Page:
The Spacious Mind appeared at a time when indie music from Umeå and Skellefteå was quite popular and somewhat hip in southern Sweden. Was it possible for you guys to ride on that wave or did you see it as problematic to be placed alongside the more pop-oriented bands on the A West Side Fabrication imprint? Personally that was the way I heard about you for the first time.

I've never felt that we were perceived as being part of the West Side stable in any way. To us it was basically just an opportunity to get on record. I'm sure our contributions may have caused some confusion amongst the indie-crowd, but at the same time we've also helped spreading these discs to a much wider audience.

We never did belong to that Skellefteå/Umeå 'scene' that aroused in the eyes of the media during 1992-95 or so. Henrik and Mårten were in Garp, David in Popundret and later on Backfish, LO played, and possibly still does, in Stardog, and we rehearsed in the same building as all the other local bands, but we were still very much playing our own field.

What would you like the listeners to hear in your music?


I'd rather say that I hope they're hearing what they came to hear, and that they hear something more as well while they're at it. I can't really get used to the thought that there are people out there buying our records and really listening to them in the same way that I listen to music; that our music in some way is part of other people's lives and that they've taken it to their hearts. By that I don't mean that the music isn't worthy its audience, it's just that this situation is slightly surreal to me.

Tell us about the first album. How do you feel it stands the test of time?

Well, the first record is by far the most ambitious one we've made; we put down a lot of time and energy to give shape to every single detail found on there. There are things happening in the background all over the record which are barely audible, but which we spent days forming to perfection, or as close to it as possible with the equipment we used. Many of these extras weren't made on proper, or classical, instruments, but rather on sound making devices that we'd built ourselves. I haven't listened to that record in ages, but as I recall I'm rather pleased with it, perhaps most of all because it doesn't really sound like anything else. I said the same thing about 'Druid Two', and I do think that's an important quality in a world of soundalikes.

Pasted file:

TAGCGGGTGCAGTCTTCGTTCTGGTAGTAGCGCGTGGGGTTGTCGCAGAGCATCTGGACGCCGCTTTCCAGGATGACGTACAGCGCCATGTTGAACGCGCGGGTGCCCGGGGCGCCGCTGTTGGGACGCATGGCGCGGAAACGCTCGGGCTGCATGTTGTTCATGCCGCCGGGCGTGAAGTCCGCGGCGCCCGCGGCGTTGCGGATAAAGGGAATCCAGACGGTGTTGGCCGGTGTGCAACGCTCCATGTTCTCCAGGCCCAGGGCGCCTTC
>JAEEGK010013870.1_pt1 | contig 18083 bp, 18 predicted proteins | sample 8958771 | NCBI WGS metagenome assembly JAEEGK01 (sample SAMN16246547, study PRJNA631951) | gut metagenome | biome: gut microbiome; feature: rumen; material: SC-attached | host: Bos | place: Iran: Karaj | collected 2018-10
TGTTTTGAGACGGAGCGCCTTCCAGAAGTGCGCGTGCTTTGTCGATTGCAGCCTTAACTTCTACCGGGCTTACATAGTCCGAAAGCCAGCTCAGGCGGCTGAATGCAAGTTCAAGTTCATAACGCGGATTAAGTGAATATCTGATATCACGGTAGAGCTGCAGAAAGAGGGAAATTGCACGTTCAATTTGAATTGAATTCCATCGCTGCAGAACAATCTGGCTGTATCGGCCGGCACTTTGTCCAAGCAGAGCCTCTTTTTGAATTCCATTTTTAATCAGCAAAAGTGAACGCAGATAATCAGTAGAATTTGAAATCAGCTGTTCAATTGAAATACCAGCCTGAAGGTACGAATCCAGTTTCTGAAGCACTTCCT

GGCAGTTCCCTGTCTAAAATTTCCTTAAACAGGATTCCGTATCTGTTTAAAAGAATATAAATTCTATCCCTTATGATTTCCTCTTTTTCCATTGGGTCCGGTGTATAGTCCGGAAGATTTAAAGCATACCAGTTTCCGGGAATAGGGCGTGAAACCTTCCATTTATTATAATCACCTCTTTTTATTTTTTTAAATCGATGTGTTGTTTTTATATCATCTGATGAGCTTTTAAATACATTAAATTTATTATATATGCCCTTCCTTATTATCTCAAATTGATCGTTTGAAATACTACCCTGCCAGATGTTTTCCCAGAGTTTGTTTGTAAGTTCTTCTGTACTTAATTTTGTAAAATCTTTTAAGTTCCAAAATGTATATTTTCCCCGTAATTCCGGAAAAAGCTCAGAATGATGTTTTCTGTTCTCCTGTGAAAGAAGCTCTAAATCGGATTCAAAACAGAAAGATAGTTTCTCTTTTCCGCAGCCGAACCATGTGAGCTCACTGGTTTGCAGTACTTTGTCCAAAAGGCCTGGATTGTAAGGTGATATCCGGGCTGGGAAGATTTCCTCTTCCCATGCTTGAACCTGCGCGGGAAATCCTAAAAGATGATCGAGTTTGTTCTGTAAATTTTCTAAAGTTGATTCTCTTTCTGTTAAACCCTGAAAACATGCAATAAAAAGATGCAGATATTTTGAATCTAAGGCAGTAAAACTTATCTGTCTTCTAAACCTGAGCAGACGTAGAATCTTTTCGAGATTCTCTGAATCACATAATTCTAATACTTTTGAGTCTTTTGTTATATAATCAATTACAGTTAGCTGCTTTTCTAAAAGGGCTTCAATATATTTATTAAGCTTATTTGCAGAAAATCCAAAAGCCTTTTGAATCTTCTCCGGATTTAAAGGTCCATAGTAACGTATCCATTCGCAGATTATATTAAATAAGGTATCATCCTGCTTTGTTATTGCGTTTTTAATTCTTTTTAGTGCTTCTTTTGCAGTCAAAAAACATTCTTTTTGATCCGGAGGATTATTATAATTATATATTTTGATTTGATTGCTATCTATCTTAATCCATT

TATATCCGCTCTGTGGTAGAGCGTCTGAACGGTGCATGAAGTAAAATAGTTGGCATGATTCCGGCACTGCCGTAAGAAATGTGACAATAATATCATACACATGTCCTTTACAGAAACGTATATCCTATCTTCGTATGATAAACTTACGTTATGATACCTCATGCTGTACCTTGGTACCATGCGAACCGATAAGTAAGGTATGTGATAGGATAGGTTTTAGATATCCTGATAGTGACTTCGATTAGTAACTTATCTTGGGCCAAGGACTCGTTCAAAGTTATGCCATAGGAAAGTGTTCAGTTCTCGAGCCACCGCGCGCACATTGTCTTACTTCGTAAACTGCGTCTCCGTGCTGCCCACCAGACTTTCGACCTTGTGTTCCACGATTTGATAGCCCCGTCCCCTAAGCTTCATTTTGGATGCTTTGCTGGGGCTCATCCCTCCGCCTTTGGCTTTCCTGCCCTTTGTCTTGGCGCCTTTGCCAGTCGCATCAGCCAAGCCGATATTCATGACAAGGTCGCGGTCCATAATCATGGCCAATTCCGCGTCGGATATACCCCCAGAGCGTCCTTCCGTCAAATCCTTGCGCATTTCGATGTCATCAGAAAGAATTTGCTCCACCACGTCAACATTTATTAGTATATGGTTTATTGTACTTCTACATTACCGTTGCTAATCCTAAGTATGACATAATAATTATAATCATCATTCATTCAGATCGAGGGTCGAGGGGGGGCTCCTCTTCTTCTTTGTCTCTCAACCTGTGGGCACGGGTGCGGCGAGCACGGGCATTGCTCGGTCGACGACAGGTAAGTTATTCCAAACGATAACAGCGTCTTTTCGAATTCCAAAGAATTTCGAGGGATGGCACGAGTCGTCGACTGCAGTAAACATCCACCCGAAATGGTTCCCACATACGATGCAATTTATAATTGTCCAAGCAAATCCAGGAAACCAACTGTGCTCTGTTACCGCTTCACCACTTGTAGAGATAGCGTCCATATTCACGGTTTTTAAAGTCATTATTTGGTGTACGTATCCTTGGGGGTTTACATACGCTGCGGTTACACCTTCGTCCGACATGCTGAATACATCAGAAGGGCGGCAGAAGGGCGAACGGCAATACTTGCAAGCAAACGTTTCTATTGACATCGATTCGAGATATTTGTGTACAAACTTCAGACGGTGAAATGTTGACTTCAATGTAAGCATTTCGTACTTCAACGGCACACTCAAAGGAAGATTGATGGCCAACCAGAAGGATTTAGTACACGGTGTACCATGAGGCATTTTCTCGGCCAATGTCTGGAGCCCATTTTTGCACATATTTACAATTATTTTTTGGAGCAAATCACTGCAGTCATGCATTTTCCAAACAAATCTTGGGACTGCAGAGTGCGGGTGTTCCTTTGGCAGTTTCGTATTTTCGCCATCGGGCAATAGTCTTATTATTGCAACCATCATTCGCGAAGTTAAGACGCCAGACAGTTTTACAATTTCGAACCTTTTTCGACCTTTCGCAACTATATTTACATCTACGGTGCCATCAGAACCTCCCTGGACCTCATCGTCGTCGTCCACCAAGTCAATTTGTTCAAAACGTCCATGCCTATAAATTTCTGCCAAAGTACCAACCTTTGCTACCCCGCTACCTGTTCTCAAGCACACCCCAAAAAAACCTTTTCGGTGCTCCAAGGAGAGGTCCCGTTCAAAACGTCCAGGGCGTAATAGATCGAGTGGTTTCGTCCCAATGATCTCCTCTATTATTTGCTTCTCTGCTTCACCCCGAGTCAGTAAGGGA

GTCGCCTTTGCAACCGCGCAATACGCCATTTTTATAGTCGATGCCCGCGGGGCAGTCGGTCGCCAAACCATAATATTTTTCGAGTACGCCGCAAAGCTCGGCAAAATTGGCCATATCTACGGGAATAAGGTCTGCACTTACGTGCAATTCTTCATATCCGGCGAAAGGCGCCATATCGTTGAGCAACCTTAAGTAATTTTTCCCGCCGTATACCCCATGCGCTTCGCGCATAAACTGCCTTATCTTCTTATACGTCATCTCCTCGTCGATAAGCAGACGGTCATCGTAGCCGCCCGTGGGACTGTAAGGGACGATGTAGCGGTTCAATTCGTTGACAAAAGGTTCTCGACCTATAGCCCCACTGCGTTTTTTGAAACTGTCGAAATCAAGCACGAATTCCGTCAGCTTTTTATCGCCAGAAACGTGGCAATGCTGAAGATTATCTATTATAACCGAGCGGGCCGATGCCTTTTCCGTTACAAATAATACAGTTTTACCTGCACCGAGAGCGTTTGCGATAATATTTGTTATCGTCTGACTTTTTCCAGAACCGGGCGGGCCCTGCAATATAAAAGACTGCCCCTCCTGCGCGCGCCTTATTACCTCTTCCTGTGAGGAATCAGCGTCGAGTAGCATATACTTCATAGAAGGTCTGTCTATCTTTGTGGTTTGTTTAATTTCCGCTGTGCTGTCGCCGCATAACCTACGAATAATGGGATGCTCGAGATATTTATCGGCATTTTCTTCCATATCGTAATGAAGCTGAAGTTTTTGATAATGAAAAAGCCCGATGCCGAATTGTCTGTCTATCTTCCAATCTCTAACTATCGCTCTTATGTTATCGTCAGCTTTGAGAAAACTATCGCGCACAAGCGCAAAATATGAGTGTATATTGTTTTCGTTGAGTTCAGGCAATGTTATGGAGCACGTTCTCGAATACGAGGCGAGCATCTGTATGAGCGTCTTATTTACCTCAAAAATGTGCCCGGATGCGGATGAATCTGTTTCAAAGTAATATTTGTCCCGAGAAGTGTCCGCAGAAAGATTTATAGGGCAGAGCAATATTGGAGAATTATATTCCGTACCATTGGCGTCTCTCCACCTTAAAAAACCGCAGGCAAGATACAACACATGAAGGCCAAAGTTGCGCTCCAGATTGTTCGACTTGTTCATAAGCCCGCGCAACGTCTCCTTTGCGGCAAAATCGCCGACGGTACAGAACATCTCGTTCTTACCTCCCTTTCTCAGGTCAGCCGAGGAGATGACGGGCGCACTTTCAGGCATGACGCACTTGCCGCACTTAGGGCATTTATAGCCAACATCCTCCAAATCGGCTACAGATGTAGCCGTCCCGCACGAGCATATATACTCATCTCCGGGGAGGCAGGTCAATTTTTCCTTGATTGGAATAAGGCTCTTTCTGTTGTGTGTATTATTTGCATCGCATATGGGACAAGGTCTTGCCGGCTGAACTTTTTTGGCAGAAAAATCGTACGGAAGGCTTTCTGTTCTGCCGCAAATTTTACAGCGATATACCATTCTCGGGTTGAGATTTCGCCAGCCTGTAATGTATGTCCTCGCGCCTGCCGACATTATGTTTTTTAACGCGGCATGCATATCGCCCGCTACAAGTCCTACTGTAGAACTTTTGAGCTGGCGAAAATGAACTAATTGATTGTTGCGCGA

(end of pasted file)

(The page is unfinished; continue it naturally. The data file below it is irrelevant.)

Do you consider the Spacious Mind to be a band that plays psychedelic music? How would you define psychedelia?

Psychedelia as a musical genre or established form is one thing, and considering how vast and encompassing that definition is I think most of what we've done can be classified as such. The true psychedelic experience, which of course can be music related, is something else; moments where the mind becomes loose and free enough to not feel or acknowledge boundaries, which brings an incredible openness and closeness to...larger things. Cosmic kinship. To have this mixed-up with something so commercialized, exploited, and trite as "rock music" is completely, well, wrong! True psychedelic music can be a guide, or even gateway, to these experiences, but I don't want to speculate if we can be of that function or service to anyone. To say that we're a psychedelic rock band is much easier and something I find both convenient and true, if categorizing is necessary.

If you’d have to choose one of your releases, which one would it be? How come?

Probably the live one. It was a special gig at a special place, and so far the best manifestation of the group mind...which when working can be pretty powerful. It's either this or the first one.

All your outings have been released by relatively small labels without any greater chances for promotion. Do you feel this has been a problem?


Initially we were very pleased just being given the opportunity to release a record. We had a feeling of being rather isolated, musically speaking, especially in Sweden, and never really expected a label to show interest. Of course, both the first and second CD did much better than we ever could've imagined - they sold in decent numbers, got great reviews. Also, we happened to tap into the Euro psych/spacerock boom, taking place at the time. Magazines like Freakbeat, Ptolemaic Terrascope, Crohinga Well, and others, all had some sort of peak during the early 90's, and there were lotsa local radio shows across Europe playing bands like Dead Flowers, Magic Mushroom Band, Dr Brown, Omnia Opera, and our stuff went across well with that audience. There were also lots of festivals and basically just a happening scene. We landed head-first in all that pretty much immediately after ‘Cosmic Minds At Play’ was released, and it wasn't until 1996-97 when this scene more or less collapsed, coinciding with the fading of our original enthusiasm, that we came to understand that we'd reached out very well to this tiny circle, but not at all to the rest of the world.